We talk so much about the heroic moments of those awful nights in October but not so much about the other stuff: The arguments, the things that were said and done in anger and desperation. I remember my son yelling at his sister to get off her cellphone as we rushed to pack the cars, not realizing she was texting a friend who had just lost her home. Moments later my daughter was screaming at me to get in the van as I knocked on the doors of neighbors. “Dad we need to go!” And then it was my turn, snapping at my wife over why we needed to rescue Chinese chicken salad from the refrigerator. Silly stuff.
Many, I know, were parties to far more painful and complicated encounters that have been harder to set aside. But we have to. We all were just doing the best we could in those early chaotic hours and days. Some are not so willing to let things go, however.
Let me start by saying that it’s always difficult weighing in on personnel issues where the public may not be privy to all the facts. But the ones that are known involving Maria Carrillo High School culinary arts instructor Mary Schiller are troubling.
Add me to the growing list of people, letter writers included, who have given a thumbs down to the decision to have Schiller placed on administrative leave for decisions made in those initial days of the October fires, decisions that were well-intentioned but landed her in hot water with the Sonoma County Office of Education, her official employer.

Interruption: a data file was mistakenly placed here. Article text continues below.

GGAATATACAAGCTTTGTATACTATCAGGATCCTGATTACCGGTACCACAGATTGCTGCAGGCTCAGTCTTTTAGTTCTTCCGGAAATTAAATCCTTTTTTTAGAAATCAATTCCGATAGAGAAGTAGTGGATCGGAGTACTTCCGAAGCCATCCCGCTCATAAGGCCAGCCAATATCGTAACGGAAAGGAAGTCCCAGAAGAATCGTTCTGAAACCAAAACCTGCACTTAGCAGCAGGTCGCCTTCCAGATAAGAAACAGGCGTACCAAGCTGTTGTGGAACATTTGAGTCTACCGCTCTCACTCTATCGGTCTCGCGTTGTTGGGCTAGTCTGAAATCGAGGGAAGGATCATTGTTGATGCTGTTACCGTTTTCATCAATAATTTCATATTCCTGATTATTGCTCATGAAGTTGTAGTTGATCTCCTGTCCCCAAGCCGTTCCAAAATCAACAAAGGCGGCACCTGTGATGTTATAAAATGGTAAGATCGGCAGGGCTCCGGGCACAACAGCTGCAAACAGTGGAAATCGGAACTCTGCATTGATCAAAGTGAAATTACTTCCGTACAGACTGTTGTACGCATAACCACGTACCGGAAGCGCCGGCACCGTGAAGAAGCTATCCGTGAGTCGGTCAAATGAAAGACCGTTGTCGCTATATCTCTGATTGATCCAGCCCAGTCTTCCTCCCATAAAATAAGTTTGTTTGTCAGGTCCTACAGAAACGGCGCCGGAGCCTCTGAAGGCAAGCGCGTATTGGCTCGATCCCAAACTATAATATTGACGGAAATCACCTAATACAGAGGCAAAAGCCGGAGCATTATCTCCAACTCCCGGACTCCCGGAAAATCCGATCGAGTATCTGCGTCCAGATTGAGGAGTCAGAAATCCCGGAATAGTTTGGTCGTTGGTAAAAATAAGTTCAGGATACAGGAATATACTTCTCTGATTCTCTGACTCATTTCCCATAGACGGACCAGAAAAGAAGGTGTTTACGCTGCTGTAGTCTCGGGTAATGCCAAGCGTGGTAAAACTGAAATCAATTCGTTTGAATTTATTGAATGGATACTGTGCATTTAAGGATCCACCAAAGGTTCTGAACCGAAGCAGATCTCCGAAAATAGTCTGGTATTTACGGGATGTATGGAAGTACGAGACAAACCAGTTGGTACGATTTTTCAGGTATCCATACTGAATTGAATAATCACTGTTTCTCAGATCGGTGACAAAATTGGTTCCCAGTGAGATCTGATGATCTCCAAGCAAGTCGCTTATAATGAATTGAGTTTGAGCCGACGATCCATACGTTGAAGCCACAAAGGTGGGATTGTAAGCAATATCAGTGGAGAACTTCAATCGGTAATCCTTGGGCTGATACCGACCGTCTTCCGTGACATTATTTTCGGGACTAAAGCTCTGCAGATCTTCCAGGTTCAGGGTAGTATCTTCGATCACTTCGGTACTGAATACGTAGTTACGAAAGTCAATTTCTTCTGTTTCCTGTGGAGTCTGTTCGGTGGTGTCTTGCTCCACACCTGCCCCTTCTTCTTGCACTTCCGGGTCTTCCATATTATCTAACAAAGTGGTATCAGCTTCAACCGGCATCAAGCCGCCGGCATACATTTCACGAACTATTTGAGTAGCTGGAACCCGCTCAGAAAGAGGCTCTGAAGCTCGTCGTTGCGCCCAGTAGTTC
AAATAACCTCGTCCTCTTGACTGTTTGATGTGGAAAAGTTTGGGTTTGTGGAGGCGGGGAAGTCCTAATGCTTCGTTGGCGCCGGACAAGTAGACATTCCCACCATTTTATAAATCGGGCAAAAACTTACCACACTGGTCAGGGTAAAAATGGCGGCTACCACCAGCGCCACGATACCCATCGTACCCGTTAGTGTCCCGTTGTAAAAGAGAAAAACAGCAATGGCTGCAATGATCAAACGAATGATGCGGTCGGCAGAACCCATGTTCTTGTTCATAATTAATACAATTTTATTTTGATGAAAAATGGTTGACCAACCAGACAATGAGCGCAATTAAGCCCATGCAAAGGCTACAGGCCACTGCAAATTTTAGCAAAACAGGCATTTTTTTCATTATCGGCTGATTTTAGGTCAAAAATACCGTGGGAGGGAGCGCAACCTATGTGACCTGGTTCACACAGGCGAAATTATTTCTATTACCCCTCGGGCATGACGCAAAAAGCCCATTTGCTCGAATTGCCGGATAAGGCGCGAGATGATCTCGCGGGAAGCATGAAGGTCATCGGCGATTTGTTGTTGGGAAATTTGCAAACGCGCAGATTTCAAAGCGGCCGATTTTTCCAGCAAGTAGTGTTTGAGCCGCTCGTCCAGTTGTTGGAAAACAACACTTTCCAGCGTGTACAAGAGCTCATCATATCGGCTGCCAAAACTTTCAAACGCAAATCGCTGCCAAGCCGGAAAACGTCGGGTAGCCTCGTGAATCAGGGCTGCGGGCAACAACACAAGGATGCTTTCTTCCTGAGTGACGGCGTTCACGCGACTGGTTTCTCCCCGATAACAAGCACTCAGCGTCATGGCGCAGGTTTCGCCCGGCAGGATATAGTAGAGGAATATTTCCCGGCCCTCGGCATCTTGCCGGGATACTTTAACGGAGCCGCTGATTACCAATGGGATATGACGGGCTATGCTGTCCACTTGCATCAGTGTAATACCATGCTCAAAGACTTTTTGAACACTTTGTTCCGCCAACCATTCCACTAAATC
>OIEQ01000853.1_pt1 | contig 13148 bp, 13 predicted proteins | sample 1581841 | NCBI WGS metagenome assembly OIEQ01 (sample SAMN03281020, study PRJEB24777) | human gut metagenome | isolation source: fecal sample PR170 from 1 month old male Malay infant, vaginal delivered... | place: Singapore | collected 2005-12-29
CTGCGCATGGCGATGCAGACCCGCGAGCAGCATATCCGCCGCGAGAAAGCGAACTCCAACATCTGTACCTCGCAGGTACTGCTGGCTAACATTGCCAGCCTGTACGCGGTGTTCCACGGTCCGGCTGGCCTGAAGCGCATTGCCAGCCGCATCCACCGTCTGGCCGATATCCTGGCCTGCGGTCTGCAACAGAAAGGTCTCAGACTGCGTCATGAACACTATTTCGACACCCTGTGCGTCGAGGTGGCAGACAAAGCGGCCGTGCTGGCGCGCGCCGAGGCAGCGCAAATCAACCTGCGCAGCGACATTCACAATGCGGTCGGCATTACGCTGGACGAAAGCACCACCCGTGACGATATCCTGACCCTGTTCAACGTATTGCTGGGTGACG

As columnist Chris Smith reported Wednesday, Schiller, who has taught culinary arts at Maria Carrillo for 14 years, checked out the school district’s new food truck the weekend of Oct. 7 and 8 to prepare for a Career Technical Education Foundation event that her students were scheduled to cater on Oct. 10. But as we know, that was the beginning of Sonoma County’s trial by firestorm.
Schiller’s response was to do what came naturally — to cook and feed those who were suddenly without power and, in many cases, without homes. Given that schools were closed, thousands were evacuated and the truck was stocked with food purchased for the canceled catering event in Petaluma, she and her helpers, including students, started cooking for people in need.
Oliver’s Markets and the John Ash & Co. restaurant went so far as to donate food to the effort. As the fires were still burning on Wednesday of that first week, the Office of Education directed her to return the truck, but she refused, noting, “I’m cooking. I’m feeding people. I’m not bringing it back. This is important.”
Perhaps the Office of Education had a better use in mind for the vehicle. But it’s hard to imagine what that could be or how the truck could have been in better hands.
No, it’s not OK to refuse orders from superiors, but sometimes acts of insubordination are warranted in times of crisis. So are acts of conscience. Either way, Schiller returned the truck two days later, even as the need for food still existed. It’s not clear whether the vehicle was put to use after that. What is known is that Schiller was suspended from her teaching duties and removed as chair of the Career Technical Education department at Maria Carrillo. She also received a letter of reprimand from the Office of Education’s director of college and career readiness, telling her that she had misused school-district property, committed insubordination and misrepresented her reasons for checking out the food truck. That last charge is particularly rich. I guess she was supposed to make clear on Oct. 7 that she needed the truck to respond to a cataclysmic event that would occur two days later.